- Jul 27, 2015
In May 2022, Italian police claimed that thousands of people had unwittingly subscribed to a pirate IPTV service being monitored by the authorities. When users tried to access illegal streams, a warning message claimed that they had already been tracked. With fines now being received through the mail, police are making some extraordinary claims about how this was made possible.
Over the past two decades, pirate sites and services frequented by millions of users have been shut down following legal action. No longer useful for spreading files, many were repurposed to spread fear. In the wake of Hollywood’s 2005 win at the U.S. Supreme Court, the website of file-sharing service Grokster was transformed into a personalized warning. Anyone visiting the site saw their own IP address alongside a message claiming it had been logged. “Don’t think you can’t get caught. You are not anonymous,” the message added. Variations on this theme have since appeared on dozens of platforms, most famously via an MPA campaign that declared “You can click but you can’t hide.” These messages were designed to instill fear and uncertainty but didn’t lead to any notable action against those who viewed them. Until now, at least.
Most top-tier copyright holders avoid targeting consumer-level pirates, mainly because the optics aren’t great. No matter how carefully targets are chosen, suing someone’s grandma is terrible PR and even when things go smoothly, results are limited. Today’s general consensus is that hitting site operators is much more effective but whenever the opportunity appears, undermining user confidence should be part of the strategy. Italian police have been following the same model by shutting down pirate IPTV services (1,2,3) and warning users they’re up next.
No Bluff: Police Tracked IPTV Subscribers
Letters recently sent to homes in Italy reveal that police were not bluffing. A copy letter obtained by Iilsole24ore identifies the send as the Nucleo Speciale Tutela Privacy e Frodi Tecnologiche, a Guardia di Finanza unit specializing in IT-related crime. The operation targeted around 500 pirate IPTV resources including websites and Telegram channels. At the time, police also reported that 310+ pieces of IPTV infrastructure, including primary and balancing servers distributing illegal streams, were taken offline. Police also claimed that a tracking system made it possible to identify the users of the pirate streams. The letter suggests extraordinary and potentially unprecedented tactics.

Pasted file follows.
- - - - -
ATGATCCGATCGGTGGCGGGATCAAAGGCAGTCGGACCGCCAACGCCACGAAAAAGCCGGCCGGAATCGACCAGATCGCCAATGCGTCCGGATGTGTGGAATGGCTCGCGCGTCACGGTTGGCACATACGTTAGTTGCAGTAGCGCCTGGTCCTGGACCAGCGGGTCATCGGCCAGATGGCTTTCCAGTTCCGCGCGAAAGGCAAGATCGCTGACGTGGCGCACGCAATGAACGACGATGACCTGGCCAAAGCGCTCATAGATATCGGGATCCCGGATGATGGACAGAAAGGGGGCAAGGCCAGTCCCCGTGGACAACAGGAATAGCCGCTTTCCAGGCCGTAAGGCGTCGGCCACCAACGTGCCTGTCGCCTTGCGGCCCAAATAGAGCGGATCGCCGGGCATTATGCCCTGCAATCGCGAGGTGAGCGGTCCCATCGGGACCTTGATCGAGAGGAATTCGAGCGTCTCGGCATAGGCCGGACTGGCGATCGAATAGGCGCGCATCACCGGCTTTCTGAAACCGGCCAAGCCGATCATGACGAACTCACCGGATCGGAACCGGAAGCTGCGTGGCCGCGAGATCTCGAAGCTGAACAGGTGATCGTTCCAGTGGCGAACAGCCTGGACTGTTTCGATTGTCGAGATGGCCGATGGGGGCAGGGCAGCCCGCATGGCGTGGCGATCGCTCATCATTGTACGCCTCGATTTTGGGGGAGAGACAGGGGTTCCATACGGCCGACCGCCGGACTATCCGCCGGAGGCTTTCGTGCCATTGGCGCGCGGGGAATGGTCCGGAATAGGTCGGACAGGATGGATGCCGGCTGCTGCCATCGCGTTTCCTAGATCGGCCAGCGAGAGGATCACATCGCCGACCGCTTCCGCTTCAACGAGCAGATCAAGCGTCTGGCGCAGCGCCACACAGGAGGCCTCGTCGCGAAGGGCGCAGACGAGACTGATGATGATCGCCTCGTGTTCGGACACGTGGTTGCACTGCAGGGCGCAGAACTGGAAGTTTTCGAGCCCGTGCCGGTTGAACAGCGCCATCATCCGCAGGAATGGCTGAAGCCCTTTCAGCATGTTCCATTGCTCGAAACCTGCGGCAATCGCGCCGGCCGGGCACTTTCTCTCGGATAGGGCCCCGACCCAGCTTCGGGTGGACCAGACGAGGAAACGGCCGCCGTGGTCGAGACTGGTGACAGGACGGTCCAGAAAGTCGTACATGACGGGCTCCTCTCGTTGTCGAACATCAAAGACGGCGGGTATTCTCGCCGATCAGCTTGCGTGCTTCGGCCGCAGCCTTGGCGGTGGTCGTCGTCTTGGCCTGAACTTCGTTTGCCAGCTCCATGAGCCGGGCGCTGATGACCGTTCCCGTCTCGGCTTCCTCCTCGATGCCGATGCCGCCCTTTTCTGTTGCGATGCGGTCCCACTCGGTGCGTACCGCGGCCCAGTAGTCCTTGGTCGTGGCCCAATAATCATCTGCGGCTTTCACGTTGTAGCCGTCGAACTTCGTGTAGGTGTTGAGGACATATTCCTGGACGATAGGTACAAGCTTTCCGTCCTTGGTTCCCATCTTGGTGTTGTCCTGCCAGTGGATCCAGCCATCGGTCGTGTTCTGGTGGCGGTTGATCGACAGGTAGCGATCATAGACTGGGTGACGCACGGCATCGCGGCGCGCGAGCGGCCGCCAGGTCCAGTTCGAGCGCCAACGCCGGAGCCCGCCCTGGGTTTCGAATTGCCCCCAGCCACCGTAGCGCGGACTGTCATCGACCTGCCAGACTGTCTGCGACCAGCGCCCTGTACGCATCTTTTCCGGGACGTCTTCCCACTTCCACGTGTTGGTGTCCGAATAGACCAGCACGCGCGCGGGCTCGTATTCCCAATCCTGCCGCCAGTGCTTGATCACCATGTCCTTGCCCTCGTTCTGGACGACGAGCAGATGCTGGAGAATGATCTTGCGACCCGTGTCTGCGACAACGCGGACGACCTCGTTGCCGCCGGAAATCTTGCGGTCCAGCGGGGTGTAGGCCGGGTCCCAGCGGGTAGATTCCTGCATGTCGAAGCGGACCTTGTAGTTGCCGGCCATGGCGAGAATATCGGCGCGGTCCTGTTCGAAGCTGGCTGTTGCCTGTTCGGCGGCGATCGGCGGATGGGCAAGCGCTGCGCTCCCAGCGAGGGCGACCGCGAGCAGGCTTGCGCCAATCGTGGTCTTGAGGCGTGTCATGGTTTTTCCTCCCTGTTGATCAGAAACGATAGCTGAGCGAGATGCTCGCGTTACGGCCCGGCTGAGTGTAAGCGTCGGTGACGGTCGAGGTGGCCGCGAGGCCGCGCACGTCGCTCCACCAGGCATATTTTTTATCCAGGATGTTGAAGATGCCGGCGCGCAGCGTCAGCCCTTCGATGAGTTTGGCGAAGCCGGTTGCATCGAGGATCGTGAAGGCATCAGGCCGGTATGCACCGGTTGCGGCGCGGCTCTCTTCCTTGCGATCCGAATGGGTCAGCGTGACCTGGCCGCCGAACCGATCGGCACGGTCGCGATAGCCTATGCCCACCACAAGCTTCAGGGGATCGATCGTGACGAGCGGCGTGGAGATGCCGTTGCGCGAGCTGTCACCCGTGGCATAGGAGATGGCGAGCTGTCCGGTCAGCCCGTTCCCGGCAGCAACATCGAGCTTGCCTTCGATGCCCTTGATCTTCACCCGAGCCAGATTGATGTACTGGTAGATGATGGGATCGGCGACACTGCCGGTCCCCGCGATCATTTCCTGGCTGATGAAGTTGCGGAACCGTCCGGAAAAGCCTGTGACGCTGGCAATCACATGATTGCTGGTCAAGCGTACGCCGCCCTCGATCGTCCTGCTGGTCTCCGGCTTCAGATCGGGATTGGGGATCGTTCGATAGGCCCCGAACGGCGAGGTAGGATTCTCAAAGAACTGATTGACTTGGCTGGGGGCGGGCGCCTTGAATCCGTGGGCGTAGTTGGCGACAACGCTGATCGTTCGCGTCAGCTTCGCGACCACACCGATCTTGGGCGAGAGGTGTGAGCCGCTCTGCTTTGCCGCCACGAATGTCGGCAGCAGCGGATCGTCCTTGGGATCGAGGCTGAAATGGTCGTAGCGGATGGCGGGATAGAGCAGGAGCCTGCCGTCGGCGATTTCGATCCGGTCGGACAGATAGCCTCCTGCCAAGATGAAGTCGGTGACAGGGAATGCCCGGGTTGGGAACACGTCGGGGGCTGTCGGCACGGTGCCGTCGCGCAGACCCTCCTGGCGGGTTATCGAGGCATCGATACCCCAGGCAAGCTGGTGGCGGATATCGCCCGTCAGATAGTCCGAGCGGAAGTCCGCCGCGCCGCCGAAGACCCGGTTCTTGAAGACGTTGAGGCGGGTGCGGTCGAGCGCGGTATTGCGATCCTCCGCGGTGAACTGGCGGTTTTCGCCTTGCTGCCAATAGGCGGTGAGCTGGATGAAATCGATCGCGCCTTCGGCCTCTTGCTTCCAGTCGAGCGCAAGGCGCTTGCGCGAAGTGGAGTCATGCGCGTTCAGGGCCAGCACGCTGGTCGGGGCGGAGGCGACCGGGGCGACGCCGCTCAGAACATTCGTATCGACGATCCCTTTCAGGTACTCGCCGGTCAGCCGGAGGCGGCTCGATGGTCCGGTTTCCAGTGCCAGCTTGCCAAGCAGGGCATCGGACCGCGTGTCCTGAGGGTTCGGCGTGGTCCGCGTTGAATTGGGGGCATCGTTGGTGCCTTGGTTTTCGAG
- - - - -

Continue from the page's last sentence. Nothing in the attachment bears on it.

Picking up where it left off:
The letters refer to an administrative copyright infringement fine of just 154 euros or “in case of recidivism” a total of 1,032 euros. However, if people pay their fines within 60 days, the amounts are reduced to 51 euros and 344 euros respectively.
“It is important to raise awareness of all citizens, especially young people, on this issue and make them understand that financing this business means financing organized crime. We must protect the healthy economy and companies that respect the rules,” Berruti says. Around 1,600 people are believed to have been targeted in this first wave of letters but according to Andrea Duillo, CEO of Sky Italia, this is just the start.
“These first fines show that it is doubly dangerous to use pirated services, because not only do you hand over your personal data to criminal organizations, but you also commit an offense for which you are fined and prosecuted,” Duillo concludes.
Thousands of people who signed up to a pirate IPTV service being monitored by the police are starting to receive fines through the mail.
More on the topic:
Italy's Polizia Di Stato reports that a huge operation targeting an IPTV piracy network is still ongoing after being launched nationwide overnight. The currently unnamed network reportedly serves 900,000 users and reportedly generates millions of euros in monthly profits. Video seems to confirm...